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Photographer
John Jebbia
Posts: 27,614
Phoenix, Arizona, US


For the past several weeks I've been seriously considering changing my diet. Not to really eat different things, but to eat better choices of the things I do eat.

I already got into the habit of buying meat at the butcher, produce at the farmer's market, dairy at an actual dairy, etc.. In other words, no Wal Mart or super market for most perishable items.

But now I'm looking into grass fed/free range beef. I found a place in Tucson that delivers to Phoenix, but you have to buy pretty much a whole quarter cow. I don't mind paying more, but still curiosity has me wondering what the approximate difference in price would be if I were to buy each item in the package individually at the supermarket.

Here's the package list ($600-$650 per order):
http://www.datecreekranch.com/ordering/ … ting-list/

Anyone care to give a rough estimate of the difference in cost?
Dec 08 12 10:44 pm  Link  Quote 
Model
Cole Morrison
Posts: 3,958
Portland, Oregon, US


I'd rather eat grass, even, than grass fed.

Vegetarian smile
Dec 08 12 10:56 pm  Link  Quote 
Photographer
Schlake
Posts: 2,418
Socorro, New Mexico, US


The basically charge you $6.30 a pound for meat.  All in all, comparing their list of cuts and price to what I know I can buy at my store, I think that sounds like a pretty good deal.  I know could beat the prices by only buying things on sale, but I'm not sure I could just buying things at regular price.
Dec 08 12 10:59 pm  Link  Quote 
Photographer
DOUGLASFOTOS
Posts: 8,351
Los Angeles, California, US


http://i481.photobucket.com/albums/rr176/KwanFamily_Cruise2008/Japan%202010/Day2045.jpg
Dec 08 12 11:02 pm  Link  Quote 
Photographer
Paolo Diavolo
Posts: 8,530
Martinez, California, US


does free range really make a difference?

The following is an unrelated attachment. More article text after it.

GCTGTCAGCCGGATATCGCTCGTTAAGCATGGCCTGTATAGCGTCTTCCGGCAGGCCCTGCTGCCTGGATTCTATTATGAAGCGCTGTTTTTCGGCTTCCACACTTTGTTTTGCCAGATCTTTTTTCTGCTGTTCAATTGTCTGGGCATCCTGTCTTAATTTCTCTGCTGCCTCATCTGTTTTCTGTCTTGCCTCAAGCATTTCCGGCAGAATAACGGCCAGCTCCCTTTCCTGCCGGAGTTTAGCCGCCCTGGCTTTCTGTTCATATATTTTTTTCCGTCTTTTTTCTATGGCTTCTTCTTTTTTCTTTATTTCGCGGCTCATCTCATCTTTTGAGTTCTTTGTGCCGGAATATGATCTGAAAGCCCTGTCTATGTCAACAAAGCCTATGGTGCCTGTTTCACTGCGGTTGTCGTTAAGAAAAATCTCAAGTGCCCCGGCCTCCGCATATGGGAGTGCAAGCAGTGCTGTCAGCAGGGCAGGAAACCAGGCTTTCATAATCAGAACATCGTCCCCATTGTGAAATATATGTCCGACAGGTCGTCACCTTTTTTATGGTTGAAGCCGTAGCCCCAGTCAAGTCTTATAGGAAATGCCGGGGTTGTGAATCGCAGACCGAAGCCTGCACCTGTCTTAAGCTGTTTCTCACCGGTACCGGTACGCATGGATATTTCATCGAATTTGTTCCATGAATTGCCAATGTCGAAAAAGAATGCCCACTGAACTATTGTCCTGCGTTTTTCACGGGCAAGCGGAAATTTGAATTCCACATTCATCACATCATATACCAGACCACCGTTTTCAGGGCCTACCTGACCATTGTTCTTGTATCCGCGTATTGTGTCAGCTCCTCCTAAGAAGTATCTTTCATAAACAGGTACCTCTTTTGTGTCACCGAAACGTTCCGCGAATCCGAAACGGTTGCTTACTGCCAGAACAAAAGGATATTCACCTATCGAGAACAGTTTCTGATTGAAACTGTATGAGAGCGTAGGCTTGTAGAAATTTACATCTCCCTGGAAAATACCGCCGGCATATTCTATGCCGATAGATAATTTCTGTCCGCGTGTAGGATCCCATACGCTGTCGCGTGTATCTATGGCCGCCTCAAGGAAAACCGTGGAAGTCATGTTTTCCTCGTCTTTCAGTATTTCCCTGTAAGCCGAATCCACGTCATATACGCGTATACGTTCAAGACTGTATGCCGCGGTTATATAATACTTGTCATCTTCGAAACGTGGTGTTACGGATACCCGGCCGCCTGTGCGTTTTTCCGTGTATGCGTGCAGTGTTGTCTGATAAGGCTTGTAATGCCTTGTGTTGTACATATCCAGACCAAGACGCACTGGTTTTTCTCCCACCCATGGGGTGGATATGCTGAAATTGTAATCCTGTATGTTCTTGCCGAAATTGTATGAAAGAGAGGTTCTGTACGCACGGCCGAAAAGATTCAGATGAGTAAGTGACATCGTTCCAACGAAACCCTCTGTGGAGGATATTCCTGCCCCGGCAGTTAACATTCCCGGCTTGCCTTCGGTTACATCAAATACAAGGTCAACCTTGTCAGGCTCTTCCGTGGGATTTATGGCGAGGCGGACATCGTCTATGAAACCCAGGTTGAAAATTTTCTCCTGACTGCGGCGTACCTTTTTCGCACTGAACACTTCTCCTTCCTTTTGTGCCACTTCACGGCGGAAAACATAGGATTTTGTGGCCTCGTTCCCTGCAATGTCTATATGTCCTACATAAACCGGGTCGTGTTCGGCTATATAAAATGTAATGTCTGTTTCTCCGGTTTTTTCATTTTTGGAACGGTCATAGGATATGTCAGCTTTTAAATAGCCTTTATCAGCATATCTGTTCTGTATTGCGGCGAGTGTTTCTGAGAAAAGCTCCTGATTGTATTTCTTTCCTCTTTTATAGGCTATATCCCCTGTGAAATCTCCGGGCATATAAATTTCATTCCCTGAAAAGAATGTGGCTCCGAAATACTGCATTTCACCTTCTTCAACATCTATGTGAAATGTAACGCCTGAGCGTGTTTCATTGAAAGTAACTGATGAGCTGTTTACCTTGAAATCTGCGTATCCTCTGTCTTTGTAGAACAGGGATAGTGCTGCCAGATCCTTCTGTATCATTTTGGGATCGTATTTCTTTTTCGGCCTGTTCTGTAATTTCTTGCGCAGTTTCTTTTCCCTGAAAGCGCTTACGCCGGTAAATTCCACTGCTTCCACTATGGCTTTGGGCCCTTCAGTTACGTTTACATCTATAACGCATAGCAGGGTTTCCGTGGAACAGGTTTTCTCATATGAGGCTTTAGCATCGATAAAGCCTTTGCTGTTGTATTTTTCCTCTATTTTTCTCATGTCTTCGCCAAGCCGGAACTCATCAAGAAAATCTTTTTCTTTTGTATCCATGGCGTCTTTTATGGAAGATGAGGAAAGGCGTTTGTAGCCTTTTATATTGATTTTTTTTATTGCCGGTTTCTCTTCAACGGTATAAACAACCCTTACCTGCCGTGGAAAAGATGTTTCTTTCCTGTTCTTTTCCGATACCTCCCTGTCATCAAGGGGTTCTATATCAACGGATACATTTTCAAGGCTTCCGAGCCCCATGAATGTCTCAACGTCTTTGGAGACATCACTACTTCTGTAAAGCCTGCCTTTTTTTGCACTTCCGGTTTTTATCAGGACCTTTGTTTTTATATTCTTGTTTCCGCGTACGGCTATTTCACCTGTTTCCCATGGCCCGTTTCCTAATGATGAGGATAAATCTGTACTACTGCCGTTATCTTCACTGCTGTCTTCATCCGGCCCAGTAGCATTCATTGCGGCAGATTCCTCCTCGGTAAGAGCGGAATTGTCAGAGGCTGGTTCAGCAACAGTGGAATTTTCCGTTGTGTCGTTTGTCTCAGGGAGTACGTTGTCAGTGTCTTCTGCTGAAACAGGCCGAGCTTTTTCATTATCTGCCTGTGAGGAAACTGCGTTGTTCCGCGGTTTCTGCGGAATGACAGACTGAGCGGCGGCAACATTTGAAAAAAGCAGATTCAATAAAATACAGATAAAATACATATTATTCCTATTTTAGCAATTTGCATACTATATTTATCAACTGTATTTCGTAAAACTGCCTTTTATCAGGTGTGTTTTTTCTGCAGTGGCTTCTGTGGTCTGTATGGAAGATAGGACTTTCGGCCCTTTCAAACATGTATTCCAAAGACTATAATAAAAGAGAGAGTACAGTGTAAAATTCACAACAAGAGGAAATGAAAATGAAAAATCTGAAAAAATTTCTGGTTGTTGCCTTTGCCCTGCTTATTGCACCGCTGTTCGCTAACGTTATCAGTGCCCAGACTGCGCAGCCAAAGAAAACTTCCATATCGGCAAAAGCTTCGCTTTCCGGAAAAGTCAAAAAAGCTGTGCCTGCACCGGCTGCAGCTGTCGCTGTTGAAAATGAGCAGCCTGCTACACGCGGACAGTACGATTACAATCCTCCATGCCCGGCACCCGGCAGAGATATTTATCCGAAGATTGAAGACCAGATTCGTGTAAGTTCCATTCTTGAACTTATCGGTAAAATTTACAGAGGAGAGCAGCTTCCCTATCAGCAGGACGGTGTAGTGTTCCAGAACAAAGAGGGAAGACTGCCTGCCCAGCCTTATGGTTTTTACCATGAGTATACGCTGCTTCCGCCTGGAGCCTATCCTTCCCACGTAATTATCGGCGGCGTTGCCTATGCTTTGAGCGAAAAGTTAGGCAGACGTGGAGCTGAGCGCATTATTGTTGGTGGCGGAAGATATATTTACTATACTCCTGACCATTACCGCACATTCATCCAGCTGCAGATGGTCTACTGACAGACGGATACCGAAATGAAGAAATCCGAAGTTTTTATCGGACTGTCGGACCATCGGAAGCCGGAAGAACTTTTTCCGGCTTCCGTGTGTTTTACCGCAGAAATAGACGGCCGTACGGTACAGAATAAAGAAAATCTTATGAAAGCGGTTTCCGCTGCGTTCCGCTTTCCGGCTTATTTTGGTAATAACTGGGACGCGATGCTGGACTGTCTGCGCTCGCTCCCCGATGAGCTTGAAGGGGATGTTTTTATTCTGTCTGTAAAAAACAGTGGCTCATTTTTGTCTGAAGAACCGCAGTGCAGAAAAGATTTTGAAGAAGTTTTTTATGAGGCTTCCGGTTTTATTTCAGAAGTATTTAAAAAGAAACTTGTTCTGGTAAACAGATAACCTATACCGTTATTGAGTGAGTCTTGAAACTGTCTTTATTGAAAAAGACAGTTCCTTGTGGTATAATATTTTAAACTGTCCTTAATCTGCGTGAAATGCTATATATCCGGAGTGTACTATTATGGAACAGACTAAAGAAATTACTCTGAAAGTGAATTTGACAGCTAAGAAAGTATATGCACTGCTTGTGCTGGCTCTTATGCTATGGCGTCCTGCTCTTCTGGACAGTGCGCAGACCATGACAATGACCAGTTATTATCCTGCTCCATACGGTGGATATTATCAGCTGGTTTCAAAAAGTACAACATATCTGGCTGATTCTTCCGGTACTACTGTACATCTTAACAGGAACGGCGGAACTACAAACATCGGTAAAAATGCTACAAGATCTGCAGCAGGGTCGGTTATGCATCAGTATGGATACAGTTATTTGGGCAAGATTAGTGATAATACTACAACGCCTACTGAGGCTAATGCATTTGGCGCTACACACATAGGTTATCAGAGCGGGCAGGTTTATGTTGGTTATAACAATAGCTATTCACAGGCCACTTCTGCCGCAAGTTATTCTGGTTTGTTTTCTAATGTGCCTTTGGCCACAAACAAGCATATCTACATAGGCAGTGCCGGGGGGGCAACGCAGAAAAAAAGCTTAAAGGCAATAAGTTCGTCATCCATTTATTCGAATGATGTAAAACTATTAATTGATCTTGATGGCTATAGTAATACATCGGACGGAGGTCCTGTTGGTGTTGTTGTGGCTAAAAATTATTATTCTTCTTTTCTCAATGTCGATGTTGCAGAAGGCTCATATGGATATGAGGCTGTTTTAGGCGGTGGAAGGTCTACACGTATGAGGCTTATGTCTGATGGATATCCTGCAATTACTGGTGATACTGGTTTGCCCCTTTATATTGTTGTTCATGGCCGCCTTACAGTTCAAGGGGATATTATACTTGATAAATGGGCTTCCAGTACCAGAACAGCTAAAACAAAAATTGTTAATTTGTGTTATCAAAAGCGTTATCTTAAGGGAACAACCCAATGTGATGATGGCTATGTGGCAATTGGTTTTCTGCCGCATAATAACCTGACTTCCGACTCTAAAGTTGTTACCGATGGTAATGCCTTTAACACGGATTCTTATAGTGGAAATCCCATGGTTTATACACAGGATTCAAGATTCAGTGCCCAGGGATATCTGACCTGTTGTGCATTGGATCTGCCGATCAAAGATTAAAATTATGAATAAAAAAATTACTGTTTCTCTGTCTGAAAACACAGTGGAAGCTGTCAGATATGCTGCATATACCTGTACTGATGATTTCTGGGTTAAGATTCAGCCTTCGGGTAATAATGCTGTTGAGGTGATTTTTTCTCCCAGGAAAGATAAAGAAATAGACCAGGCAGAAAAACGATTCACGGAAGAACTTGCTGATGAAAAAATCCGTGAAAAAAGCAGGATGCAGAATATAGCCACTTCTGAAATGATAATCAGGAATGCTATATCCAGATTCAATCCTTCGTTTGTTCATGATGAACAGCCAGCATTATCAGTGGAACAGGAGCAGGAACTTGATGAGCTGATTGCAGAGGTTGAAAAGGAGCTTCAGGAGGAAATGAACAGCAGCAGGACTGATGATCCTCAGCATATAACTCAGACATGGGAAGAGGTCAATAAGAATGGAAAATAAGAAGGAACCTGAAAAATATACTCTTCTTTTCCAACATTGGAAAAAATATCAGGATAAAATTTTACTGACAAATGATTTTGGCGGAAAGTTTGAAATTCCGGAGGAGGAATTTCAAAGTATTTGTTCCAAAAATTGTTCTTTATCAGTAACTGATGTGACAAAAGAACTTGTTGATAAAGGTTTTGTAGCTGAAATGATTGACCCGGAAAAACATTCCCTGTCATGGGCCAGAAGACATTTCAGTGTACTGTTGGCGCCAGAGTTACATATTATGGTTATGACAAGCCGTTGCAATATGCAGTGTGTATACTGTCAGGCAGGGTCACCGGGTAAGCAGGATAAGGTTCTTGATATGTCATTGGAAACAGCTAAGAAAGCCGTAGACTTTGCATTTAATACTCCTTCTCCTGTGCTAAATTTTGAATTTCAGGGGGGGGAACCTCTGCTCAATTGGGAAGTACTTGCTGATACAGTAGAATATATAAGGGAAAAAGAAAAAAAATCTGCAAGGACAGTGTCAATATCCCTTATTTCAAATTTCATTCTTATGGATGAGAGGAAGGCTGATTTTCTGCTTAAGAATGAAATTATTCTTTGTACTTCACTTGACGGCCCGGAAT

i always thought it was just bullshit.
like how global warming is used as a marketing ploy to sell hybrid cars and other products to idiots.
i guess it makes for more jobs?

"buy more expensive meat, cause this animal was happier before we killed it"
Dec 08 12 11:11 pm  Link  Quote 
Photographer
John Jebbia
Posts: 27,614
Phoenix, Arizona, US


Paolo Diavolo wrote:
does free range really make a difference?

i always thought it was just bullshit.
like how global warming is used as a marketing ploy to sell hybrid cars and other products to idiots.
i guess it makes for more jobs?

"buy more expensive meat, cause this animal was happier before we killed it"

Actually, I think it has more to do with what they're fed. Naturally, cows don't eat corn and chicken shit (which means we're eating it too)

Dec 08 12 11:14 pm  Link  Quote 
Photographer
Paolo Diavolo
Posts: 8,530
Martinez, California, US


John Jebbia wrote:
Actually, I think it has more to do with what they're fed.
Naturally, cows don't eat corn and chicken shit (which means we're eating it too)

so you want to eat an animal which supposedly had a good diet when it was alive?
because you feel it will be better for you?

is that the appeal and belief of people who want grass fed/free range meat?

(genuinely curious)

this thread makes me want a burger.

Dec 08 12 11:22 pm  Link  Quote 
Photographer
John Jebbia
Posts: 27,614
Phoenix, Arizona, US


Paolo Diavolo wrote:
so you want to eat an animal which supposedly had a good diet when it was alive?
because you feel it will be better for you?

is that the appeal and belief of people who want grass fed/free range meat?